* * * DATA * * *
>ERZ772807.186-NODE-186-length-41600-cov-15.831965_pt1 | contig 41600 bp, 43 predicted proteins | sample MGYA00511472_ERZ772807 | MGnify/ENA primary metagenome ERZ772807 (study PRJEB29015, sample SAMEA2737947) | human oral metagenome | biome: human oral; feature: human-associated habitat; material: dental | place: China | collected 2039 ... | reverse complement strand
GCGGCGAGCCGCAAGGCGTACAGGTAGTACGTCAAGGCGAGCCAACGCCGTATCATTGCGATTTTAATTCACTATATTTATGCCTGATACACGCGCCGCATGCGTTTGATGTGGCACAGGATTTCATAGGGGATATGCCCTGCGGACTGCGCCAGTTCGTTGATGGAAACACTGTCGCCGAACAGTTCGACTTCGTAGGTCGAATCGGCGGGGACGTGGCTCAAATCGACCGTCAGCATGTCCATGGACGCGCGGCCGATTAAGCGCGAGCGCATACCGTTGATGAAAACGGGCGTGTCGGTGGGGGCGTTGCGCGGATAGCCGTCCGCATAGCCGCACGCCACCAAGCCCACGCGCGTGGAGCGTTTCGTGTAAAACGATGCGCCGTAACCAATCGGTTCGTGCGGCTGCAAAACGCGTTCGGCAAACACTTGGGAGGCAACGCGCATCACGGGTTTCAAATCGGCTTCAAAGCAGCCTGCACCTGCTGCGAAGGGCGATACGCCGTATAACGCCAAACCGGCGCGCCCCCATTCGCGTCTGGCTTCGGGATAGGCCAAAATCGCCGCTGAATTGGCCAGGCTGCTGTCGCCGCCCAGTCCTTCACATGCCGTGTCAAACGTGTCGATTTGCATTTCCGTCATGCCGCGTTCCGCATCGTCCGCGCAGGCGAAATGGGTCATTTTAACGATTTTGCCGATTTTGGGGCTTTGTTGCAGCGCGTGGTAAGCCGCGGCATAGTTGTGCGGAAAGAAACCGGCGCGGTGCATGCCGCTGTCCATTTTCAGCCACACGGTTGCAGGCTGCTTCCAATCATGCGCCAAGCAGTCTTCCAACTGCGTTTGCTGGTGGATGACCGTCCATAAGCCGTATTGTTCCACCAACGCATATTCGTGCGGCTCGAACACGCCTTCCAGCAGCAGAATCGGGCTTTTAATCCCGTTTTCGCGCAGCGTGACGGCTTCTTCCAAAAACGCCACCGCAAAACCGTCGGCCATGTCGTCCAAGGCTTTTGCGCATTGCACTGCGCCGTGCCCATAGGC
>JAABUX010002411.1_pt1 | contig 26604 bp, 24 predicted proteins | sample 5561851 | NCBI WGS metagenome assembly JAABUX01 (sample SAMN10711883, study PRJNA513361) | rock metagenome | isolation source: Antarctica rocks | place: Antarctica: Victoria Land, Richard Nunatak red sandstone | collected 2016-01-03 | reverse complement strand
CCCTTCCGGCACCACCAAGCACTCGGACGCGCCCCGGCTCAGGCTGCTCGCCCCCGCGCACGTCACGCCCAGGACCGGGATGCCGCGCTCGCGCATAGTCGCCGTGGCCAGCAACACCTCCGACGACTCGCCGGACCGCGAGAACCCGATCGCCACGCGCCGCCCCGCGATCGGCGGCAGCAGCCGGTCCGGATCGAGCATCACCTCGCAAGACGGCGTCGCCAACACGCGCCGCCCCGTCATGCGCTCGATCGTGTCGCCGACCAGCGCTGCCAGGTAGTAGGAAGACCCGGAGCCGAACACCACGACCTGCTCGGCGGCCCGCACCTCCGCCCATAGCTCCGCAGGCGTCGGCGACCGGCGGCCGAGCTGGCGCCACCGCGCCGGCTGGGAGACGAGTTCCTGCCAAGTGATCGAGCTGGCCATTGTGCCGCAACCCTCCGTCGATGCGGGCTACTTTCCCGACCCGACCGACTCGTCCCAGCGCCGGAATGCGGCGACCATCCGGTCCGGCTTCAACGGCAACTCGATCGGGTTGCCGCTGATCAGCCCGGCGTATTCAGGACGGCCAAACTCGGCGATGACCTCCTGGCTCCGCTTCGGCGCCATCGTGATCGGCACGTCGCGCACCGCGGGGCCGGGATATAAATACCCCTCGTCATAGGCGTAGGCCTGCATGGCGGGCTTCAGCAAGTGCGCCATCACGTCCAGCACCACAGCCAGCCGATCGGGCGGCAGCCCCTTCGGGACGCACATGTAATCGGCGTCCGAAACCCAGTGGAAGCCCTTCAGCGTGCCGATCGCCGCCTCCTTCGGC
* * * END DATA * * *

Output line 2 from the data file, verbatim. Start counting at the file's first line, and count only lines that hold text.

GCGGCGAGCCGCAAGGCGTACAGGTAGTACGTCAAGGCGAGCCAACGCCGTATCATTGCGATTTTAATTCACTATATTTATGCCTGATACACGCGCCGCATGCGTTTGATGTGGCACAGGATTTCATAGGGGATATGCCCTGCGGACTGCGCCAGTTCGTTGATGGAAACACTGTCGCCGAACAGTTCGACTTCGTAGGTCGAATCGGCGGGGACGTGGCTCAAATCGACCGTCAGCATGTCCATGGACGCGCGGCCGATTAAGCGCGAGCGCATACCGTTGATGAAAACGGGCGTGTCGGTGGGGGCGTTGCGCGGATAGCCGTCCGCATAGCCGCACGCCACCAAGCCCACGCGCGTGGAGCGTTTCGTGTAAAACGATGCGCCGTAACCAATCGGTTCGTGCGGCTGCAAAACGCGTTCGGCAAACACTTGGGAGGCAACGCGCATCACGGGTTTCAAATCGGCTTCAAAGCAGCCTGCACCTGCTGCGAAGGGCGATACGCCGTATAACGCCAAACCGGCGCGCCCCCATTCGCGTCTGGCTTCGGGATAGGCCAAAATCGCCGCTGAATTGGCCAGGCTGCTGTCGCCGCCCAGTCCTTCACATGCCGTGTCAAACGTGTCGATTTGCATTTCCGTCATGCCGCGTTCCGCATCGTCCGCGCAGGCGAAATGGGTCATTTTAACGATTTTGCCGATTTTGGGGCTTTGTTGCAGCGCGTGGTAAGCCGCGGCATAGTTGTGCGGAAAGAAACCGGCGCGGTGCATGCCGCTGTCCATTTTCAGCCACACGGTTGCAGGCTGCTTCCAATCATGCGCCAAGCAGTCTTCCAACTGCGTTTGCTGGTGGATGACCGTCCATAAGCCGTATTGTTCCACCAACGCATATTCGTGCGGCTCGAACACGCCTTCCAGCAGCAGAATCGGGCTTTTAATCCCGTTTTCGCGCAGCGTGACGGCTTCTTCCAAAAACGCCACCGCAAAACCGTCGGCCATGTCGTCCAAGGCTTTTGCGCATTGCACTGCGCCGTGCCCATAGGC